The Hagen Quartet’s Playing has Riotous Invention


Schubert, Webern, Haydn: Hagen Quartet (Lukas Hagen and Rainer Schmidt [violins], Veronika Hagen [viola], Clemens Hagen [cello]). Wigmore Hall, London, 22.11.2018. (MB)

Hagen Quartet (c) Harald Hoffmann

Schubert – String Quartet No.9 in G minor, D 173

Webern – Five Movements, Op.5; Six Bagatelles, Op.9

Haydn – String Quartet in B-flat major, Op.55 No.3

It is rarely anything but a joy to hear the Hagen Quartet, especially when it comes to the central Austro-German repertoire. This Wigmore Hall concert of works by Schubert, Webern, and Haydn proved no exception.

Schubert’s G minor Quartet, D 173, opened the programme. Its first movement proceeded with a ‘rightness’ very much setting the tone for the rest of the concert. Well judged, without a hint of complacency, it offered formal dynamism with due flexibility – and a sense of G minor as a key, as a key with tradition, in the line of Mozart. Lyricism and turbulence were equal partners, Schubert’s often underestimated – even by him – skill with counterpoint their midwife. The Andantino smiled through tears, fragile without sentimentality, the Hagens’ playing as cultivated as the Vienna Philharmonic under Karl Böhm. Hushed passages drew one in, above all harmonically, with a simplicity that wanted to be Mozart’s yet, with the pathos of distance, could not quite reach him. Such, after all, is Schubert. The minuet proved very much an heir to its counterpart in the ‘Little’ G minor Symphony, distance and affinity again equally remarkable, as too they were in the post-Mozartian trio. Similarly posed between precursors and the Romantic future, the finale’s aesthetic drama unfolded before our ears as if for the first time.

The two following works received some of the finest Webern playing I have been privileged to hear. In the Five Movements, Op.9, the first movement alone conveyed a full sense of the most concentrated sonata form: not merely structure, but form, experienced in time, in performance. Crucially, it danced too, old Vienna still with us; so too did it sing, unmistakeably in Schubert’s line. Dramatically necessary after that, the second, slow movement seemed more immediately of Schoenberg’s school. Every note – and so much more than every mere note – told. An instrumental scena, Webern’s Erwartung: that was how the central movement, marked ‘Sehr bewegt’, came into our consciousness. Likewise its successor: how every interval spoke to us, possessed of a meaning seemingly beyond the ability of words to communicate. Such listening seemed in retrospect to have prepared us for the final movement, albeit here at least as much vertically as horizontally: Webern’s music might as well have been serial all along. And how much music there is here to play and to listen.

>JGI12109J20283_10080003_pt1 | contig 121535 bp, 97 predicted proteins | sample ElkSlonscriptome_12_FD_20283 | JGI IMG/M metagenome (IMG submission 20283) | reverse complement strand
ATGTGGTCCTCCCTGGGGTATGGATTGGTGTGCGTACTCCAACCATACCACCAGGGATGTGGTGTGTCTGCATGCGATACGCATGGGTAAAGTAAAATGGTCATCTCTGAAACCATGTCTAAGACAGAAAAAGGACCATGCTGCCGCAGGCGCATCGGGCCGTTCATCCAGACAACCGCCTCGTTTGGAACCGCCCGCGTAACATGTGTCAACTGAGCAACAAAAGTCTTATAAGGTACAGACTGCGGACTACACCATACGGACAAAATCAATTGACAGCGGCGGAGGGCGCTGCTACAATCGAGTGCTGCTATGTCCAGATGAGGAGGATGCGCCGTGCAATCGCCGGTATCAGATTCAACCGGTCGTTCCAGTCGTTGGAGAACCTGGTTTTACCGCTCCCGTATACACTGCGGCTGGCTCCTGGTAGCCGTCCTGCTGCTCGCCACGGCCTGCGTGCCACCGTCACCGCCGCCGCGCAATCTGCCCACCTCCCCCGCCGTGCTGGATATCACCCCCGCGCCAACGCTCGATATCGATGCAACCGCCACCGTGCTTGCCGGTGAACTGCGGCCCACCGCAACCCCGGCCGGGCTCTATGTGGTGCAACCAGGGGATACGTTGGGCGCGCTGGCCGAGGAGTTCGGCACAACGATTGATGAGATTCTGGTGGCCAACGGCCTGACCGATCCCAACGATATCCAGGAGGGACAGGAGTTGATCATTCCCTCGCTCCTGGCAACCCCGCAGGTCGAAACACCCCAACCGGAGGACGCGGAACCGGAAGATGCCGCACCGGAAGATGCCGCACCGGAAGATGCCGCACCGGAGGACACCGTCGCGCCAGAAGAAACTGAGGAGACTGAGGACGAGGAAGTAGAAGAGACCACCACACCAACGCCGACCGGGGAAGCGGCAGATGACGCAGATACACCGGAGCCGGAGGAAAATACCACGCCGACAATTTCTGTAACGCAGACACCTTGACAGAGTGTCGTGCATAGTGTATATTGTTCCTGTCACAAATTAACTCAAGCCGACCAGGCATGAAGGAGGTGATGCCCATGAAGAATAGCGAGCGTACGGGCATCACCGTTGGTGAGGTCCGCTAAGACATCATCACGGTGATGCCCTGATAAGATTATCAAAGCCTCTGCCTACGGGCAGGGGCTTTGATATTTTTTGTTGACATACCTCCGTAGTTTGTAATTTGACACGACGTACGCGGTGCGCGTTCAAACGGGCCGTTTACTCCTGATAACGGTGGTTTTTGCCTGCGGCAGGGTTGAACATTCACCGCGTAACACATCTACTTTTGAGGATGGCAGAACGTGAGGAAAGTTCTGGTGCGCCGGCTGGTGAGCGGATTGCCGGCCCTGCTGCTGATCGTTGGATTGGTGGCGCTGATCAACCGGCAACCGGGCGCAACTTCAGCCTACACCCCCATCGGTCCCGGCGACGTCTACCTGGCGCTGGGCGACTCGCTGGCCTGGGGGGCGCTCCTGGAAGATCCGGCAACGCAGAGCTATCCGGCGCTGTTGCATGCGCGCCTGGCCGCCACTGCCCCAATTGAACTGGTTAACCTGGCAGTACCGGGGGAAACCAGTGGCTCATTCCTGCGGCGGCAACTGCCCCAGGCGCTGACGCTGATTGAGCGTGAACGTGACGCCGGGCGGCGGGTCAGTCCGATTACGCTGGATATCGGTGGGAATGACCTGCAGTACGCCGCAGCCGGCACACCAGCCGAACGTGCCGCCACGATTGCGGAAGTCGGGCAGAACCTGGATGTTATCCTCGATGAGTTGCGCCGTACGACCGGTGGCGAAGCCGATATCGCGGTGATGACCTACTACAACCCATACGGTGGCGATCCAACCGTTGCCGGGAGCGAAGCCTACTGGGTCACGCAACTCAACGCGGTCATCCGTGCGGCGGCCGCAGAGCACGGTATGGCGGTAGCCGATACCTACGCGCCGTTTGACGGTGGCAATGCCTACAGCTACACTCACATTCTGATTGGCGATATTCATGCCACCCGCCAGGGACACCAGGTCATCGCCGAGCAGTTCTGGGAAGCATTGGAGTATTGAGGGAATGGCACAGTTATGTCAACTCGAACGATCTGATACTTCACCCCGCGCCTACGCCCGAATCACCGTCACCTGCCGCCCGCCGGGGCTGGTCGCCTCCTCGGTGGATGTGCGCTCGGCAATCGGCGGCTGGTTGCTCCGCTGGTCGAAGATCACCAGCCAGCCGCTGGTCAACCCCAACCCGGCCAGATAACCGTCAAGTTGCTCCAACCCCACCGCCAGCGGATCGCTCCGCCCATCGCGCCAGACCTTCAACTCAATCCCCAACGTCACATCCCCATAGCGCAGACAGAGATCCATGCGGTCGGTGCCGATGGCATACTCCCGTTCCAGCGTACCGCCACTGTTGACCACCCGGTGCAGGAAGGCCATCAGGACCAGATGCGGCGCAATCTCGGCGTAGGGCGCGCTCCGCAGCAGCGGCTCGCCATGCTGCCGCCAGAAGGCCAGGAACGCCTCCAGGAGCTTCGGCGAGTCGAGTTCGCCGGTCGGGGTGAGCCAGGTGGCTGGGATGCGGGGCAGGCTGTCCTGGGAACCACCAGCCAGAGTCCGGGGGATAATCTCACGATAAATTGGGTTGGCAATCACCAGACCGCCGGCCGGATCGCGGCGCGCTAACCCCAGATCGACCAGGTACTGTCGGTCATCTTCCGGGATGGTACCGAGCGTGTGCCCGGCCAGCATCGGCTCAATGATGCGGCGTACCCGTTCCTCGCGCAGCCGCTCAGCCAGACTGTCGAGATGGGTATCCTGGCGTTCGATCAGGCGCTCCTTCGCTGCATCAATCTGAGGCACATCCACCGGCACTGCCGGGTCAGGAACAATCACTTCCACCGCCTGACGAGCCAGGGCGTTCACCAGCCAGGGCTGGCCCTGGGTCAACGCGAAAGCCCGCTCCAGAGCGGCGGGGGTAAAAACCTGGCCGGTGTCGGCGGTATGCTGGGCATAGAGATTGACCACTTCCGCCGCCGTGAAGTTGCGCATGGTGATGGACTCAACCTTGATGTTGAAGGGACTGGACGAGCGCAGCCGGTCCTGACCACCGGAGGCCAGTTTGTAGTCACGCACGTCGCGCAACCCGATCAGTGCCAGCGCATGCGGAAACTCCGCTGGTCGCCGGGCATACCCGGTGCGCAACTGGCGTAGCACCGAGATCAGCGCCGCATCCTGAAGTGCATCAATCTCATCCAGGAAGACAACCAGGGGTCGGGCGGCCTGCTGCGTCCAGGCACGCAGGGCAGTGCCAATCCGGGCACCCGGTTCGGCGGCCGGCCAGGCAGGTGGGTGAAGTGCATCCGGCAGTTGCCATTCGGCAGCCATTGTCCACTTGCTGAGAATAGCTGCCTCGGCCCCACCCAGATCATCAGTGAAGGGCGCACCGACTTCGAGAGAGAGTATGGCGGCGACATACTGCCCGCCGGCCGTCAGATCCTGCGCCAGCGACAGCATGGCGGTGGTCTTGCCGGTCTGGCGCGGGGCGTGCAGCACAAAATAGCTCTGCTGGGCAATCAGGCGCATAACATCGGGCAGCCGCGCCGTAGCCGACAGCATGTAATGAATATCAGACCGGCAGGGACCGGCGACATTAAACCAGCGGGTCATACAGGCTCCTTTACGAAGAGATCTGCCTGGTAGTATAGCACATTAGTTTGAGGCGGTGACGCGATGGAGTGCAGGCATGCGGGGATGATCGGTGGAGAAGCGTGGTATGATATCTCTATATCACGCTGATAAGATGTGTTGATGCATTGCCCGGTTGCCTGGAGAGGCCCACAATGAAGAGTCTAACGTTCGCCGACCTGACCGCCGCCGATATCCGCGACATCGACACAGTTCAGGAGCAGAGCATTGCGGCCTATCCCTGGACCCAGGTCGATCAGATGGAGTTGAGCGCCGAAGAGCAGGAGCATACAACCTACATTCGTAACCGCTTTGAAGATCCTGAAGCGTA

Those Op.5 Movements seemed on the verge of expansive when compared with the concision of the Op.9 Six Bagatelles. There was no mistaking, though, the common voice, the composer unquestionably the same, although the material was entirely different and sounded as such. The first sounded very much as a first movement in the line of Schubert or indeed Haydn, whilst the second brought a world transformed as its bracing wind blew. Terror or passion in the third? Why choose? Webern did not, nor did the Hagen Quartet. A similar refusal to indulge in the either/or characterised the fourth piece, a song of torment, consolation, and so much else. Connections between every note sounded all the more intense, all the more necessary as we reached the fifth and sixth bagatelles, both movements with character of their own, the latter every inch a finale in both style and dramatic necessity.

With Haydn’s B-flat major Quartet, Op.55 No.3, we immediately heard the composer in full maturity. Times on the clock may have been different, but everything counted just as it had in Webern. Who needs a stage when all the musical world is a stage of the mind and senses already? Who needs a vocal quartet, when the instruments can sing and converse like this? Such interplay between ‘characters’, already marked in the first movement, seemed momentarily exchanged for something more ecclesiastical, even sacred, at the beginning of the second. Haydn, though, is never to be pigeon-holed, musical drama between those two tendencies, broadly defined, being revealed as its musical secret, equipoise almost Mozartian – without ever quite sounding ‘like’ the work of the younger composer, and rightly so. The minuet took nothing for granted, emerging all the more strongly for it. There were perhaps greater swing and vigour than I might have expected: again, the Hagens’ performance was one truly to draw one in. The trio followed on and contrasted, just as one might have hoped, if again never quite as one expected. With Haydn and with a great performance of Haydn, one must listen, truly listen. That holds, if anything, still more so for his finales; at any rate, it certainly did so here. Beethoven, Bartók, and many others, Schubert and Webern amongst them, would surely have doffed their hats at such riotous invention. I certainly did.

Mark Berry


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